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Remember when I used to write about downward mobility all the time? I did not coin the term nor did I perfect or improve upon it. I am traveling up and down a continuum. Truthfully I was glad to leave that squat, unlovely apartment behind. I could tell you of the hardships, but it would be a disservice to those that have no choice but to live there; and they will always be on my mind.

Of course the garden is beautiful. Of course it is a tangible expression of a very good God. But it is mere blocks away from so many utilitarian  concrete stacks, and God is in those too. My husband likes to say that the real goal of downward mobility is simply reconciliation--to reconcile ourselves with others who are different from us. I would also say that it is a kind of reconciliation with ourselves, and the ways our very souls are wounded by the inequalities of the world.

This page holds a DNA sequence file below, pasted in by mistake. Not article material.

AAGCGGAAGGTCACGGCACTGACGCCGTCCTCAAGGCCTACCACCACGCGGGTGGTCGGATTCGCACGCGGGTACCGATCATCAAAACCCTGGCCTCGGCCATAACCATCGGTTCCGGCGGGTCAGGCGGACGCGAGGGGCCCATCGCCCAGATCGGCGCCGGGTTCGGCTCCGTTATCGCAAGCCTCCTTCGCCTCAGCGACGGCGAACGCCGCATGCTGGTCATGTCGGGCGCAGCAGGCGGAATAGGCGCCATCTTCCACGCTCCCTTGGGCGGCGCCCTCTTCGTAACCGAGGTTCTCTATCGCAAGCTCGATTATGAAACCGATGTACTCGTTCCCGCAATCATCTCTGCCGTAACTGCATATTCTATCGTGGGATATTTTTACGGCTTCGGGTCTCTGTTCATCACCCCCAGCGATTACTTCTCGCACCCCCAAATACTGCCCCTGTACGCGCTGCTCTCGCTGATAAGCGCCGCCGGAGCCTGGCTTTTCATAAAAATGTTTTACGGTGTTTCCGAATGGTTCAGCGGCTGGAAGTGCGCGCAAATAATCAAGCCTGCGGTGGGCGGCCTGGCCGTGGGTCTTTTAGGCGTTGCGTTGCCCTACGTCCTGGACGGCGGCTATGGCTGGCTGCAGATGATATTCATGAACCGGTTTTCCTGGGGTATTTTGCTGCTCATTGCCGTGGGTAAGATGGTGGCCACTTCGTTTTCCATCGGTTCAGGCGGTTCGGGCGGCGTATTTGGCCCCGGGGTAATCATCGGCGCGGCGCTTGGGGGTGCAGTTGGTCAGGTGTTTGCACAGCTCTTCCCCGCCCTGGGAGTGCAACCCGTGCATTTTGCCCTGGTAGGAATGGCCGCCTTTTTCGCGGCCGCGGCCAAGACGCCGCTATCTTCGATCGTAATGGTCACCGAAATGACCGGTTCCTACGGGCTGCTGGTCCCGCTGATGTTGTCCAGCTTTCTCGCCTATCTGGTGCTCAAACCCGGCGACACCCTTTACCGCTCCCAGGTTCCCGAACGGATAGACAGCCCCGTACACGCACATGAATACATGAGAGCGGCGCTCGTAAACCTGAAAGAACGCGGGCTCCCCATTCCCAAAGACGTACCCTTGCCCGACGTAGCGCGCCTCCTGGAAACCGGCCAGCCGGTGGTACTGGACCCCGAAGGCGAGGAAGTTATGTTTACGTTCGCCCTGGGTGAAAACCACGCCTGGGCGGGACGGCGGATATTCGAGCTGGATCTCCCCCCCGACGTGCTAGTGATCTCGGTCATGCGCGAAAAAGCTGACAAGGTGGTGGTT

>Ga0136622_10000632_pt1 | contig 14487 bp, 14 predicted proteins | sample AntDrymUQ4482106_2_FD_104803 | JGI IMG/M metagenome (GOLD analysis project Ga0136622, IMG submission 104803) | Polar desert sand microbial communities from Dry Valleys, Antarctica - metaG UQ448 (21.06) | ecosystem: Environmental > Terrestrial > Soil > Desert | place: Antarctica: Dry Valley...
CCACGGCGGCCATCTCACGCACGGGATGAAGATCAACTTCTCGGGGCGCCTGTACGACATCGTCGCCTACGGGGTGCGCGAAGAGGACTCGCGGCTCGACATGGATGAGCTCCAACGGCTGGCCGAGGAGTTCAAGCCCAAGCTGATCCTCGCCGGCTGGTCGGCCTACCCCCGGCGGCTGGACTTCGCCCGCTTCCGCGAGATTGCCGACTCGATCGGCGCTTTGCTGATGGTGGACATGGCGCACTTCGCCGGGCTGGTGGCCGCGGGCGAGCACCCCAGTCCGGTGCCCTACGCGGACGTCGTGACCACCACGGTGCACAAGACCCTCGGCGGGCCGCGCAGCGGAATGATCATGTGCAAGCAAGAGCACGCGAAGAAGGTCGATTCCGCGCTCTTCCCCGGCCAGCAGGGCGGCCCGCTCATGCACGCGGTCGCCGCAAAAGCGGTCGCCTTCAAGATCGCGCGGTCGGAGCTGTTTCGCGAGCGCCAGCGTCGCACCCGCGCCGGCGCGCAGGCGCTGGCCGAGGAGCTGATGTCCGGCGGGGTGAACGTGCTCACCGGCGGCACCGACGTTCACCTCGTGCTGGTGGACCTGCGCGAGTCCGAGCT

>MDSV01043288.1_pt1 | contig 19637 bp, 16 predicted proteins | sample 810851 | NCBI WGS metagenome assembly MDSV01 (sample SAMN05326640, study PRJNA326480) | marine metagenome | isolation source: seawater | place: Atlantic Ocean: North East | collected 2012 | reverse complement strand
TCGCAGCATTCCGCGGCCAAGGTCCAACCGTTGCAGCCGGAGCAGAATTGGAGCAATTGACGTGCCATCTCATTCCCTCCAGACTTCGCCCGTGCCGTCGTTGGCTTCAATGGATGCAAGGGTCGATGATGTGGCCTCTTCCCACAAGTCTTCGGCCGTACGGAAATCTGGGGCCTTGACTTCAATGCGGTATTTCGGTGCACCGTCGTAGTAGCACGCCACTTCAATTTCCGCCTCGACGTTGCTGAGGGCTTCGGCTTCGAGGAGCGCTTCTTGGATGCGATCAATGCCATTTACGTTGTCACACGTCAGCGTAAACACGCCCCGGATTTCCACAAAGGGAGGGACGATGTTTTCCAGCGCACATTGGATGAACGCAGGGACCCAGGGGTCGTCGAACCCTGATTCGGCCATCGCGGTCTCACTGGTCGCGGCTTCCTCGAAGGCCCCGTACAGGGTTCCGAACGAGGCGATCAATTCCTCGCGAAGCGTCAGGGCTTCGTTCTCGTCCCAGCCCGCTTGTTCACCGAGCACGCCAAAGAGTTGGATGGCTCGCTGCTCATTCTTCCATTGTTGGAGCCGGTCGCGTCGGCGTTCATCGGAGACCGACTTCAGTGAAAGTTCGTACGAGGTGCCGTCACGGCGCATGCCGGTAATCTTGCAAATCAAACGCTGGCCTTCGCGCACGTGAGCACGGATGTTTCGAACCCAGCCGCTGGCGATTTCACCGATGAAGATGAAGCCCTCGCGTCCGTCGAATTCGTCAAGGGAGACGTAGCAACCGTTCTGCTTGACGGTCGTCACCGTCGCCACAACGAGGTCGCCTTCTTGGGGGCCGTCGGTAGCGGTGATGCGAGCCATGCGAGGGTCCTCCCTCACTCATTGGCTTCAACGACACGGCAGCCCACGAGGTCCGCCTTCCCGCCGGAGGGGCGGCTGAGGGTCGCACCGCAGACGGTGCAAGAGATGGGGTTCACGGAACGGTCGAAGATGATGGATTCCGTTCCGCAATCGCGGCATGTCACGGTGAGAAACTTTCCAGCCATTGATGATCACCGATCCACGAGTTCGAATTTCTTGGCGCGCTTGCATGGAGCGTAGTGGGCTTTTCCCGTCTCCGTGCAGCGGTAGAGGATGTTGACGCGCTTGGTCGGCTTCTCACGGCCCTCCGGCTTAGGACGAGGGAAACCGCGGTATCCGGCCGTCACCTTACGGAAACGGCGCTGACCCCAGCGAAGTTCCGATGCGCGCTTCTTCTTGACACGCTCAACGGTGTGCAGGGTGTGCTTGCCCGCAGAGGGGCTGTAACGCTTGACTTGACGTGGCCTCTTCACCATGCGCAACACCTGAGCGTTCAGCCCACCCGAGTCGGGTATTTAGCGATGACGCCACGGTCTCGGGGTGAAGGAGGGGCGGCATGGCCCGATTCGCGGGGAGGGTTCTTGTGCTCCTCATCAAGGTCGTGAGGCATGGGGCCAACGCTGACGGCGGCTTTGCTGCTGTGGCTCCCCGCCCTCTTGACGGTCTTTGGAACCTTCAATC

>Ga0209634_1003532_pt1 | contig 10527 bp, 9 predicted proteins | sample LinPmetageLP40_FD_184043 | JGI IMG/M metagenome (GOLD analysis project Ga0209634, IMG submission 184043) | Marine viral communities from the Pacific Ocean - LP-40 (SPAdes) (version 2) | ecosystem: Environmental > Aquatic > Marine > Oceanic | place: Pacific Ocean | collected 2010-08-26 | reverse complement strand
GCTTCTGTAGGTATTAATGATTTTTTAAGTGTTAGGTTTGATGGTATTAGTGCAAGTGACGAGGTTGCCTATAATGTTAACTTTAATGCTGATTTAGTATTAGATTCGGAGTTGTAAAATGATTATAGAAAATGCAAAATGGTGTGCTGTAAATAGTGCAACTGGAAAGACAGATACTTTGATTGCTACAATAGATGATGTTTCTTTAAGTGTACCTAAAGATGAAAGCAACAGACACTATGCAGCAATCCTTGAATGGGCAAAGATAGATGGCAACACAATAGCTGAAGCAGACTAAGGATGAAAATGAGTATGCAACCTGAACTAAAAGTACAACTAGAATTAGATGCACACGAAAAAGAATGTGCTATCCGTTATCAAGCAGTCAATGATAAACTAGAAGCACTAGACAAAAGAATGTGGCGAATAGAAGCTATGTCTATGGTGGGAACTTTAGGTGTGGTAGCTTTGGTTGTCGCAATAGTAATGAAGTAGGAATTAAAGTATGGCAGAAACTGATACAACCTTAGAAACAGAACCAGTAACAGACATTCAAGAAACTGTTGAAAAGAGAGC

I recently read a transcript of a testimony Pete Seeger gave to the Un-American house committee. They were asking him about his connections with communism, and if he was a communist. He repeatedly told them he wasn't interested in the particulars, and that he sang for everybody and he loved his country very much. They kept pressing him. He articulated that he resented being asked to come before the committee. Then why don't you contribute something for your country? they asked him. He replied: I feel that my whole life is a contribution. That is why I would like to tell you about it. The chairman interrogating him answered: I don’t want to hear about it.